Identification, Images, & Information
For Insects, Spiders & Their Kin
For the United States & Canada
Clickable Guide
Moths Butterflies Flies Caterpillars Flies Dragonflies Flies Mantids Cockroaches Bees and Wasps Walkingsticks Earwigs Ants Termites Hoppers and Kin Hoppers and Kin Beetles True Bugs Fleas Grasshoppers and Kin Ticks Spiders Scorpions Centipedes Millipedes

Upcoming Events

Spring 2021 gathering in Louisiana, April 28-May 2

National Moth Week photos of insects and people. Here's how to add your images.

Photos of insects and people from the 2019 BugGuide Gathering in Louisiana, July 25-27

Discussion, insects and people from the 2018 gathering in Virginia, July 27-29

Photos of insects and people from the 2015 gathering in Wisconsin, July 10-12

Photos of insects and people from the 2014 gathering in Virginia, June 4-7.

Photos of insects and people from the 2013 gathering in Arizona, July 25-28

Photos of insects and people from the 2012 gathering in Alabama

Odontomyia sp. - Odontomyia cincta - female

Odontomyia sp. - Odontomyia cincta - Female
Petroglyphs Provincial Park, Ontario, Canada
June 15, 2004
Size: about 11mm
Compared this photo with specimens in the insect collection at the University of Guelph. O. cincta was a match but this is only an eye-ball identification, didn't key it out, so would not want to say for sure.

Saw these bright emerald flies a couple of times in 2004 coming to shrub flowers. This one was caught and cooled in the refrigerator so it would sit still for its picture. Dusty appearence is due to moth scales (I should really keep clean jars available for flies and beetles and not re-use my moth jars).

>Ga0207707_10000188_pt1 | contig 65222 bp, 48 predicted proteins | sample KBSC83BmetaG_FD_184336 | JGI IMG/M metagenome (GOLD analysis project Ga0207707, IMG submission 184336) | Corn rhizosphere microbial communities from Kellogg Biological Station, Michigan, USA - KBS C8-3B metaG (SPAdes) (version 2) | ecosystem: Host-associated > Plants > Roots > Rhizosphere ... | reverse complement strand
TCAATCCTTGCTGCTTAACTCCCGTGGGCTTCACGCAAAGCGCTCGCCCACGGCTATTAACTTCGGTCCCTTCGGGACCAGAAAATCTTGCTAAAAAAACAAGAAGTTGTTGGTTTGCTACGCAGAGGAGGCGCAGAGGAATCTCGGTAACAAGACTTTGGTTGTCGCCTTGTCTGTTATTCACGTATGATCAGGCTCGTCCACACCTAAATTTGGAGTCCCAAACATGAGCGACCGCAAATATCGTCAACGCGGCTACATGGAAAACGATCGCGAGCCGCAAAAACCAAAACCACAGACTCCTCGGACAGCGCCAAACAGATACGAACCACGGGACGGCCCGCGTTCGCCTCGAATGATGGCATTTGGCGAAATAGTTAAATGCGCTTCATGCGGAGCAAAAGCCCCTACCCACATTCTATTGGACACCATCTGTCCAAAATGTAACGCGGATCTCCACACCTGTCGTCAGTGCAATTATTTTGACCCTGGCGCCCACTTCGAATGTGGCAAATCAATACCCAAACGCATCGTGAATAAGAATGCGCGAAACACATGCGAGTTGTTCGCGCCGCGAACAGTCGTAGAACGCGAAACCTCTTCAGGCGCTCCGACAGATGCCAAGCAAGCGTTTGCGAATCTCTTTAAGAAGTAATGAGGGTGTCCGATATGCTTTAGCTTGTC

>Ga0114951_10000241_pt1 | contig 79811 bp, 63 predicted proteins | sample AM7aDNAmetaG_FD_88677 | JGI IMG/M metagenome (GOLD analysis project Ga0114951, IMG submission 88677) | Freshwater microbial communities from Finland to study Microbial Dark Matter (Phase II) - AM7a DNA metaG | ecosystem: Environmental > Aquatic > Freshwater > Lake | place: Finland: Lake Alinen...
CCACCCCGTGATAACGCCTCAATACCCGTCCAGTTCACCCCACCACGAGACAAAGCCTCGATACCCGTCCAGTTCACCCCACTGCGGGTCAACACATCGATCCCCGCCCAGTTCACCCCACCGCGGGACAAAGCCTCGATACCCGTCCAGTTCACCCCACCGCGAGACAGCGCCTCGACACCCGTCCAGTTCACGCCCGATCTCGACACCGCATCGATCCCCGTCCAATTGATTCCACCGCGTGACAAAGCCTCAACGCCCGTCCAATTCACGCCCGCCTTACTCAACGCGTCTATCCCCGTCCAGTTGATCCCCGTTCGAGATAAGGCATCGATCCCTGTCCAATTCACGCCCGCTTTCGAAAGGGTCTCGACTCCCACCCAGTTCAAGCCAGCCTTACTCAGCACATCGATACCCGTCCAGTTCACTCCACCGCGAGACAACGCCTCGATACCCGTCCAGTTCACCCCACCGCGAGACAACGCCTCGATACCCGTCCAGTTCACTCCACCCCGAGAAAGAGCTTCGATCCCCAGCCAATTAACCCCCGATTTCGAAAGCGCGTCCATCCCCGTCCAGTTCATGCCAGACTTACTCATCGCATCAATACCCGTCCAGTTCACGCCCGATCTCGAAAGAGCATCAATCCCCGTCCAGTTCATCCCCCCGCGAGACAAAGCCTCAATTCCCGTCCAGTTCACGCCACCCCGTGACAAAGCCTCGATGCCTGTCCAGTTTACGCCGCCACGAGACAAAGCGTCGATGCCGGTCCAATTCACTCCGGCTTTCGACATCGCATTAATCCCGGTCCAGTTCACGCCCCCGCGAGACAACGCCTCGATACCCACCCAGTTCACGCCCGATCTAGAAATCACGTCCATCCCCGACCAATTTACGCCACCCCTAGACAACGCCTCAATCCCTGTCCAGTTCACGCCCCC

Odontomyia cincta Olivier
This is Odontomyia cincta Olivier

I came across a key to the species of Odontomyia today. See here. It's pretty old, but probably works fairly well. I don't know if there is a more recent revision for this genus.

The Manual of Nearctic Diptera still refers to this paper as key for the genus Odontomyia so I think it is safe to asume it was the last one published.


Strats vs. Syrphs.
One could be forgiven for not understanding why this is not a syrphid fly. Note the sharp, short spines projecting off the back part of the thorax on this specimen. That is one way to tell immediately that this is not a syrphid, but a stratiomyid instead.

Unfortunately, it does not work both ways. If spines are absent, you may still have a strat in your hands.


Comment viewing options
Select your preferred way to display the comments and click 'Save settings' to activate your changes.